1.2 p.m.

Mr. Edwin Wainwright (Dearne Valley)

I enjoyed the tremendous zeal with which my hon. Friend the Member for Chislehurst (Mr. Macdonald) spoke, and I appreciate the tremendous amount of work he does for paraplegics. We know that on this important subject he will give us his wisdom, advice and knowledge.

The hon. Member for Lowestoft (Mr. Prior) was wise to select this subject for his Bill. People who are healthy and strong are inclined to be indifferent to the sick and the injured, and the hon. Member has earned the respect of the House in bringing forward the Bill.

Criticisms of what Tory Governments have failed to do are becoming a little outworn. On the other hand, it must be borne in mind that the proposals in the Bill will cost £50 million, which is no small sum. It may be small compared with the expenditure of the Government each year, but it does not represent a burden to the Chancellor of the Exchequer. It is a sum of money which we ought to afford, and afford quickly. Although the Bill may be imperfect and may create anomalies, it should not be pushed to one side when it would enable help to be given to so many people. It would be of no benefit if the House were to accept the proposals in principle and then do nothing, and I hope that my hon. Friend the Minister will treat the Bill in all sincerity and seriousness.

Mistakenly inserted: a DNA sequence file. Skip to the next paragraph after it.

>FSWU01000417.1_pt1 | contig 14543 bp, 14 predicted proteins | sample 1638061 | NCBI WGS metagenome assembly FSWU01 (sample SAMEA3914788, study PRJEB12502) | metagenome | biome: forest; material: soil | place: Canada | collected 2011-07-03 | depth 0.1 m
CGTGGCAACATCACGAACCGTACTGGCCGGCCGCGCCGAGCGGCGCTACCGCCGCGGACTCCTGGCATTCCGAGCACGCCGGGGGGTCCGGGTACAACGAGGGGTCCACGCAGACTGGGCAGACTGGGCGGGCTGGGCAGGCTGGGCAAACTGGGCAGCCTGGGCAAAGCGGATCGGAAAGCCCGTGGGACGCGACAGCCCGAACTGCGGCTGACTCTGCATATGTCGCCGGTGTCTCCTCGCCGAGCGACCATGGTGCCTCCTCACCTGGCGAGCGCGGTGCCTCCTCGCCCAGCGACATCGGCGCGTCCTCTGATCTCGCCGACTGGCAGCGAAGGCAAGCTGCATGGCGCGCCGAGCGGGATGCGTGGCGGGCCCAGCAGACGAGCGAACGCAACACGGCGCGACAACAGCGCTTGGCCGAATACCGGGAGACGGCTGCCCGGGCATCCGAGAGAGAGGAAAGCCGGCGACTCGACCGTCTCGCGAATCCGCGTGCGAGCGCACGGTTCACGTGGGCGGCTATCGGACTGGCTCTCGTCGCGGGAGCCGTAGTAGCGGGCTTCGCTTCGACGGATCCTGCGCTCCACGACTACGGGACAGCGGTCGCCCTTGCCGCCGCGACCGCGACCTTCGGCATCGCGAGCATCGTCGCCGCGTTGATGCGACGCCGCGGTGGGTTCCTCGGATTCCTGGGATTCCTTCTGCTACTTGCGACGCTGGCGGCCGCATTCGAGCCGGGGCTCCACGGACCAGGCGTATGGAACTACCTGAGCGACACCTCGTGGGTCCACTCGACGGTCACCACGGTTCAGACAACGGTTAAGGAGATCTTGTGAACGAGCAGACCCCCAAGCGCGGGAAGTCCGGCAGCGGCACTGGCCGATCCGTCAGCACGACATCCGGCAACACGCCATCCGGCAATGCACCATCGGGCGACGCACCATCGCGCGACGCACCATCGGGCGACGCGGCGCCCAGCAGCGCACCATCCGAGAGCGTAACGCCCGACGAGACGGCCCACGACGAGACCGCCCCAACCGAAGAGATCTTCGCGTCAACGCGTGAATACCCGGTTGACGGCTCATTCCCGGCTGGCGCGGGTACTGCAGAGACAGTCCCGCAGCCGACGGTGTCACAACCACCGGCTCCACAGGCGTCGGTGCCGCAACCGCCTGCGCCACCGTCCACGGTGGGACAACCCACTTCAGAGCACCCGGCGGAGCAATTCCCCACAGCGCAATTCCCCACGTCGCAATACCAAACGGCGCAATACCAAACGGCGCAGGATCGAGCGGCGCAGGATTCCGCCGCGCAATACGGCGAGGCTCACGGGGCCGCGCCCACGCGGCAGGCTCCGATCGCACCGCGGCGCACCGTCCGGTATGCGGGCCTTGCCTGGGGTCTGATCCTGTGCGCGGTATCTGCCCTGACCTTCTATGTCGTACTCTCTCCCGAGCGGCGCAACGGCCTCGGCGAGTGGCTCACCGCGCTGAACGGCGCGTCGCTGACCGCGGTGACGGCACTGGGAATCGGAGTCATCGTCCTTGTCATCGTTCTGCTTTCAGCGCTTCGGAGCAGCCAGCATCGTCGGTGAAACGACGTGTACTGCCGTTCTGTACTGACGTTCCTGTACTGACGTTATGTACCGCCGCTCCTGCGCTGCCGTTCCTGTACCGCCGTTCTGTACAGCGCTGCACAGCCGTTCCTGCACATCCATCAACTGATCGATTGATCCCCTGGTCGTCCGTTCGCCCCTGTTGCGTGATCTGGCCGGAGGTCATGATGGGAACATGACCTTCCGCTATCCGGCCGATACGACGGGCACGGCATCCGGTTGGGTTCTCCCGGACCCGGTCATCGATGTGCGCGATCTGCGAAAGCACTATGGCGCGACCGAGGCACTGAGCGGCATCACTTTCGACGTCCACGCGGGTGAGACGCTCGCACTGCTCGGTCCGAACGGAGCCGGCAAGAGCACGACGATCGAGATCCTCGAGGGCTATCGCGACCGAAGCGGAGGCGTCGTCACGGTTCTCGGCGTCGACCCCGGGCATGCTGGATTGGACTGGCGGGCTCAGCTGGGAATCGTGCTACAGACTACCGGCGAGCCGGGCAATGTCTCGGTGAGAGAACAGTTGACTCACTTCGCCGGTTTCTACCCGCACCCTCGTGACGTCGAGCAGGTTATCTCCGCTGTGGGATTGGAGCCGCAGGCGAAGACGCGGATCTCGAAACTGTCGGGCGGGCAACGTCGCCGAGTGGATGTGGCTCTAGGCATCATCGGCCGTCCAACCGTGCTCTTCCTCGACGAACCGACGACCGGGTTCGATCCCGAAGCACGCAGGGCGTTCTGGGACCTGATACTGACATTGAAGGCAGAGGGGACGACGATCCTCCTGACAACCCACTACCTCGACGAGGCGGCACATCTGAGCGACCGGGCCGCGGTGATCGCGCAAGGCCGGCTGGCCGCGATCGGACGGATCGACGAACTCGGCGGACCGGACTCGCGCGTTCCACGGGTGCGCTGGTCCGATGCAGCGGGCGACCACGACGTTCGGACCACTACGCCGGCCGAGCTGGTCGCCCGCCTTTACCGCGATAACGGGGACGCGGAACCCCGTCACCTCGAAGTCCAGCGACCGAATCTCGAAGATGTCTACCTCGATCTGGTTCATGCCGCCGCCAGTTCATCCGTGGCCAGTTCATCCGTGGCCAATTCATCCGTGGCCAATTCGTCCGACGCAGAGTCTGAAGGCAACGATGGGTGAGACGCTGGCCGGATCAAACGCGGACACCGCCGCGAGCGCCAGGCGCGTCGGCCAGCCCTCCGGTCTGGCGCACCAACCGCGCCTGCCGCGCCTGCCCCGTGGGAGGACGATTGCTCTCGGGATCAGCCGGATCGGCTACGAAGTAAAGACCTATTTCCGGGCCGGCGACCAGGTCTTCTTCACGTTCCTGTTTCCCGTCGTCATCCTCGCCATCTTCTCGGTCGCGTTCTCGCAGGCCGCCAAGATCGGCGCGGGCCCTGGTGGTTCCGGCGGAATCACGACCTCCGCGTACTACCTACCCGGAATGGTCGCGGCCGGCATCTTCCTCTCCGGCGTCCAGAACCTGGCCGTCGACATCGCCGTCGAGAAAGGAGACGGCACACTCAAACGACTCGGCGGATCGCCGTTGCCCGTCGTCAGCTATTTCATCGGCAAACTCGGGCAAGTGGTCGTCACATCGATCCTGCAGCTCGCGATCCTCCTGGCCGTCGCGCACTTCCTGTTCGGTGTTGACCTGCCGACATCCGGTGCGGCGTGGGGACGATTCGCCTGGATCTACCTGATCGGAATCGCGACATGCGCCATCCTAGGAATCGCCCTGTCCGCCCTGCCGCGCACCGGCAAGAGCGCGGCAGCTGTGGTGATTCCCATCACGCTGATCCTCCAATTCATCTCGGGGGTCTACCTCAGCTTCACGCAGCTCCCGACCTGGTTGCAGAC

The Bill may present insurmountable difficulties unless preparations are first made. Consideration must be given to what is meant by 50 per cent. disability. For disability caused by an accident there are well-established guidelines for assessing the loss of a limb and similar injuries, but with other types of injury great difficulty is found in making an assessment. Pain can be assessed only by the person who suffers it; a doctor may have great difficulty in assessing degrees of pain. The assessment of sickness will present great problems for the medical profession. Even if the Bill is not accepted, the Government should now make preparations for the setting up of medical tribunals to cope with the situation which will arise when action is eventually taken.